JH: This is a question I wrestle with every time I go into a show. Am I on the inside or the outside as an author and a viewer? With Keep Out, I want to be on the inside with the viewer, as if we are in a landscapethat defies certain rules. The copper and wax sculptures, along with the material orbs on the floor, are meant to convey the flow and weight of thoughts, when they become fully realised and no longer need their arterial framework, finally finding an autonomous state. Most exhibitions get you closer to what the artist is thinking, but with this show I really want you to be inside my head. It’s a very direct approach in which I rely on a constellation of objects to get an audience to locate themselves within a thought, setting up a kind of stage set. I would argue that this process makes the work come alive and we start thinking less about products and more about storytelling.

The paintings, which are not really paintings at all, but stand-ins for boarded up windows, convey the feeling of being inside a space and looking out through the cracks of something opaque, like plywood, to see the stormy weather off in the distance or a setting sun.

AB: This notion of feeling as though you are looking outwards through a work reminds me of Outside World from your 2010 exhibition Inanimate Life at Marianne Boesky. The way that you describe the paintings in Keep Out refers to this feeling of the transcendental as well as the idea of escape. Also, from another angle, your motivations do not appear to be insular – you are always looking outside yourself.

JH: Transcendence is related to escape but we can never escape our bodies. Only in death are we led to believe that escape is possible. But what if this could happen in life? In meditation, in sex, in so many moments (now in virtual reality) transcendence is a tease. This is why music has always been so profound for me. The ears become a point of entry, in the way that eyes act in art. If we are to believe in the transcendent properties inherent in both, then at what point do we notice the shapes involved and start to see the invisible things and hear the inaudible? Many of these conclusions veer dangerously close to a road of mental instability. Eugen Gabritschevsky, an artist who was so in tune with nature that he painted the surrounding landscape as if he could peer into another dimension, spent almost the last 50 years of his life committed in an institution in Munich. This is the line. If it doesn’t hold, reality is forsaken and transcendence might look dangerously different from the romantic visions I associate with overcoming limitations. It is my hope that I can cross this line without losing my mind. This all sounds so dark and dire, I know, but really I just want to stretch an abstract language by any means that doesn’t prove too burdensome for the people around me.

AB: You mention the personal significance of music, and this relates directing to your ongoing series of drawings Music for Minor Planets, which you have developed for this exhibition through a group of pencil and ink works. But you have also transformed these compositions into a large-scale installation that occupies the central space of the gallery. What was your process for thinking about how to expand, or alter, the medium in this way – to take a drawing to its next stage?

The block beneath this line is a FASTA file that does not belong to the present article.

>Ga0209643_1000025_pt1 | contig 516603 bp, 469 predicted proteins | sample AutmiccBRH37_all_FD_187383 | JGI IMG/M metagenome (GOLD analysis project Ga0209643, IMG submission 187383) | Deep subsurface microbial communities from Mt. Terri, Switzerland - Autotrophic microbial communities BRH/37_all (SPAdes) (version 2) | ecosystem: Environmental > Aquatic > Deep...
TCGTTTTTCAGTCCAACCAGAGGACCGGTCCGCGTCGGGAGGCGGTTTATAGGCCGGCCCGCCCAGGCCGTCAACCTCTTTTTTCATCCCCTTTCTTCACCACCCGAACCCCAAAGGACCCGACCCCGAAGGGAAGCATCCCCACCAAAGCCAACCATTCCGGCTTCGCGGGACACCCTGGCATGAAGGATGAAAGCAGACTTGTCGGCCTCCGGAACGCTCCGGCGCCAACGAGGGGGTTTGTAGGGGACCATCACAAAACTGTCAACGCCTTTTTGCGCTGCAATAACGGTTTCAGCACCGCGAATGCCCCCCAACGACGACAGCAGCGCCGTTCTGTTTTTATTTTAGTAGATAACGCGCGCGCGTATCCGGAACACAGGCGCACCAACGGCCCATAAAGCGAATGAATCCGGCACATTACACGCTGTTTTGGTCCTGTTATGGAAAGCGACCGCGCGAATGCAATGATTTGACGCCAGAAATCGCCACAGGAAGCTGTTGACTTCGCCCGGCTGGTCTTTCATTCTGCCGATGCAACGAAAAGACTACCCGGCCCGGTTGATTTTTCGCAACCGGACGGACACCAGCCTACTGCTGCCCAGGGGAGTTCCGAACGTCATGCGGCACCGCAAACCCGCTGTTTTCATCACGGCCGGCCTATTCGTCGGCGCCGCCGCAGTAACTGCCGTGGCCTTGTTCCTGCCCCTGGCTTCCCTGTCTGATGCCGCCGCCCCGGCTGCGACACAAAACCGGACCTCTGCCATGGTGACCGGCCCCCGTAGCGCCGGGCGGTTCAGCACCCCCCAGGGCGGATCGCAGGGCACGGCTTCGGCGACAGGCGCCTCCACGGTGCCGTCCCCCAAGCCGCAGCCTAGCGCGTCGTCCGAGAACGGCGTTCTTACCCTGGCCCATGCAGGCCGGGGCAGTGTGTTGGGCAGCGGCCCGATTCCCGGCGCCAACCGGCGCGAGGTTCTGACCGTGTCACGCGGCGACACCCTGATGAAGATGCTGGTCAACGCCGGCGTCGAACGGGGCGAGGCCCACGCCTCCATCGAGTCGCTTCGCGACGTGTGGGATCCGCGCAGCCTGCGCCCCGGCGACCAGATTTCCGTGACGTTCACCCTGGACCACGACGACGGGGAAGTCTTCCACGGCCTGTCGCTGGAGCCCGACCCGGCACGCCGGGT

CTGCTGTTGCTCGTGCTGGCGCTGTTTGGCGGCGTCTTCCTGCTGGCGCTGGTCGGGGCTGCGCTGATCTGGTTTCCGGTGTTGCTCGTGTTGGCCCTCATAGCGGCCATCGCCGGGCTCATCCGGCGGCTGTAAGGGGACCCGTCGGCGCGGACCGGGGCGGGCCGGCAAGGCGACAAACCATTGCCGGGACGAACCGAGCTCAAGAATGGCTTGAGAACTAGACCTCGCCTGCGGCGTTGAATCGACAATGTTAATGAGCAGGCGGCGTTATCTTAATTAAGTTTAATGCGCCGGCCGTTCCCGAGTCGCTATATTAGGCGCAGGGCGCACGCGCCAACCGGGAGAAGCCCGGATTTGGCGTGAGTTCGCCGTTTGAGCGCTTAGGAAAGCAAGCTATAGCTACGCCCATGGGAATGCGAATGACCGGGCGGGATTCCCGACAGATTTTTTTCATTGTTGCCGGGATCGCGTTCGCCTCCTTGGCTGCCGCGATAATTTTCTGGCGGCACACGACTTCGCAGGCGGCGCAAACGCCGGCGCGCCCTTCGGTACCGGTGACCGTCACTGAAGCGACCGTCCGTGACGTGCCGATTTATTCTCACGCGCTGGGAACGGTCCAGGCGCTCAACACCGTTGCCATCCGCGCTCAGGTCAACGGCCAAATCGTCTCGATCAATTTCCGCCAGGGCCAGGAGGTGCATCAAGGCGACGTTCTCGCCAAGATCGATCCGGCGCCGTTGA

JH: I have to admit that it was not a natural evolution to take the drawings, which I had been doing for more than three years at that point, into a more sculptural realm. There were a lot of stops and starts. At one point I was fashioning a tool to make them into large scale wall drawings but then a close friend Conny Purtill, an artist that I really trust, challenged me to bring them into three dimensions. I immediately thought about the wire I had been working with and how bending it by hand was so close to the way the lines of the drawings looked. It was as if the drawings were renderings of a loose, metal weave that was slowly breaking apart and losing its structure. That’s when the copper wire really took over because of the way I could shape it. The softness of it is so satisfying to work with and its natural suspension in air allows me to climb it through space like a vine reaching for an unknown, invisible piece of architecture. When the fixed rectangle of the drawings was shed, it really started to feel limitless, like these things were organically growing in ways I couldn’t totally control. Sound played such an important role in the initial drawings and I carried that over into the sculptures to try and mimic the way music seeps into every dimension. Now I have forms looking like cactus trunks and rainbows, a curve measures tempo while a mass of stubby pegs echoes plucked notes or the movement of a mechanical player piano. At the end of installing, I thought I had lost control of them but now I’m realizing it’s just a starting point for what is possible. Like when a musician finds their sound, I really have the feeling that I’m finding my groove suddenly.

AB: Similarly, your development of the Zs series shows an interest in steel wire, which is new within this context. If these works are understood as exploring states of introspection and self-reflection, in relation to dream-like states, could the inclusion of this piercing, cold material be seen as relating to the overall concerns of the show, which are stated as reflecting on the current political climate? Unlike previous Z works, these have an aggressive or confrontational air about them.